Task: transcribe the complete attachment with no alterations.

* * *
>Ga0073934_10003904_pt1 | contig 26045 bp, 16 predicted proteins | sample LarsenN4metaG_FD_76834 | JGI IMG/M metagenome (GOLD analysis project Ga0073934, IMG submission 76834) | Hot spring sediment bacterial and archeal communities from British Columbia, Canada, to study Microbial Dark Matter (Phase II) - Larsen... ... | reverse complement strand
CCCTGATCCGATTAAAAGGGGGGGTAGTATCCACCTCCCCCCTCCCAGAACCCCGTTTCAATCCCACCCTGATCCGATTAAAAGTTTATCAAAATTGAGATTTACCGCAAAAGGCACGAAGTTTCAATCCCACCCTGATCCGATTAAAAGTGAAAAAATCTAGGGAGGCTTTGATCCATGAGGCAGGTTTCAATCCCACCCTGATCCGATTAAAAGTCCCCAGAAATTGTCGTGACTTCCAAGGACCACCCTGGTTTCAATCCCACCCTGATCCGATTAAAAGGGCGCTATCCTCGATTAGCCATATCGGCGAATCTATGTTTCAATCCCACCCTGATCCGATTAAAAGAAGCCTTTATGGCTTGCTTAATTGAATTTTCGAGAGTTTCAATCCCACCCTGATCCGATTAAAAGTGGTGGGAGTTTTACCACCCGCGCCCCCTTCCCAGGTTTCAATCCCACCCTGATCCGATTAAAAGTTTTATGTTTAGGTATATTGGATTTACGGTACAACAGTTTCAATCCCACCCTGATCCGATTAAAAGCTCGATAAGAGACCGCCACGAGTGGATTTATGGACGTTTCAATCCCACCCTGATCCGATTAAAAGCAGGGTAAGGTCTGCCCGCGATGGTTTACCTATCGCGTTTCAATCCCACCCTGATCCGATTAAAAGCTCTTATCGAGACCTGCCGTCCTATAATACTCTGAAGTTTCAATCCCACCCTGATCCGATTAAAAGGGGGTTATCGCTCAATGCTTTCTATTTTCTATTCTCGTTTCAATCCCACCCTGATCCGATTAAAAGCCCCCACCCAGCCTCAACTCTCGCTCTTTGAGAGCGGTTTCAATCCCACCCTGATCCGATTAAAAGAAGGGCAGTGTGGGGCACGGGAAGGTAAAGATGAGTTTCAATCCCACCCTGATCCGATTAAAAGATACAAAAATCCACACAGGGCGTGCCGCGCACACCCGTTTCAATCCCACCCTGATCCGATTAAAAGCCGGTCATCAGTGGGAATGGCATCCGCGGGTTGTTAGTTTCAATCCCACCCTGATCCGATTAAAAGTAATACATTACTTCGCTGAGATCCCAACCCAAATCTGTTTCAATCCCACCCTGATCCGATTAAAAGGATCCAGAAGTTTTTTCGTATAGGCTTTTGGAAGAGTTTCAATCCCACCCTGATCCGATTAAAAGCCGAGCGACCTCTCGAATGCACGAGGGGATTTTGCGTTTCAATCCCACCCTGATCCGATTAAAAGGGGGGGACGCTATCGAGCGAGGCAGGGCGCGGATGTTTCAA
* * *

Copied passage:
>Ga0073934_10003904_pt1 | contig 26045 bp, 16 predicted proteins | sample LarsenN4metaG_FD_76834 | JGI IMG/M metagenome (GOLD analysis project Ga0073934, IMG submission 76834) | Hot spring sediment bacterial and archeal communities from British Columbia, Canada, to study Microbial Dark Matter (Phase II) - Larsen... ... | reverse complement strand
CCCTGATCCGATTAAAAGGGGGGGTAGTATCCACCTCCCCCCTCCCAGAACCCCGTTTCAATCCCACCCTGATCCGATTAAAAGTTTATCAAAATTGAGATTTACCGCAAAAGGCACGAAGTTTCAATCCCACCCTGATCCGATTAAAAGTGAAAAAATCTAGGGAGGCTTTGATCCATGAGGCAGGTTTCAATCCCACCCTGATCCGATTAAAAGTCCCCAGAAATTGTCGTGACTTCCAAGGACCACCCTGGTTTCAATCCCACCCTGATCCGATTAAAAGGGCGCTATCCTCGATTAGCCATATCGGCGAATCTATGTTTCAATCCCACCCTGATCCGATTAAAAGAAGCCTTTATGGCTTGCTTAATTGAATTTTCGAGAGTTTCAATCCCACCCTGATCCGATTAAAAGTGGTGGGAGTTTTACCACCCGCGCCCCCTTCCCAGGTTTCAATCCCACCCTGATCCGATTAAAAGTTTTATGTTTAGGTATATTGGATTTACGGTACAACAGTTTCAATCCCACCCTGATCCGATTAAAAGCTCGATAAGAGACCGCCACGAGTGGATTTATGGACGTTTCAATCCCACCCTGATCCGATTAAAAGCAGGGTAAGGTCTGCCCGCGATGGTTTACCTATCGCGTTTCAATCCCACCCTGATCCGATTAAAAGCTCTTATCGAGACCTGCCGTCCTATAATACTCTGAAGTTTCAATCCCACCCTGATCCGATTAAAAGGGGGTTATCGCTCAATGCTTTCTATTTTCTATTCTCGTTTCAATCCCACCCTGATCCGATTAAAAGCCCCCACCCAGCCTCAACTCTCGCTCTTTGAGAGCGGTTTCAATCCCACCCTGATCCGATTAAAAGAAGGGCAGTGTGGGGCACGGGAAGGTAAAGATGAGTTTCAATCCCACCCTGATCCGATTAAAAGATACAAAAATCCACACAGGGCGTGCCGCGCACACCCGTTTCAATCCCACCCTGATCCGATTAAAAGCCGGTCATCAGTGGGAATGGCATCCGCGGGTTGTTAGTTTCAATCCCACCCTGATCCGATTAAAAGTAATACATTACTTCGCTGAGATCCCAACCCAAATCTGTTTCAATCCCACCCTGATCCGATTAAAAGGATCCAGAAGTTTTTTCGTATAGGCTTTTGGAAGAGTTTCAATCCCACCCTGATCCGATTAAAAGCCGAGCGACCTCTCGAATGCACGAGGGGATTTTGCGTTTCAATCCCACCCTGATCCGATTAAAAGGGGGGGACGCTATCGAGCGAGGCAGGGCGCGGATGTTTCAA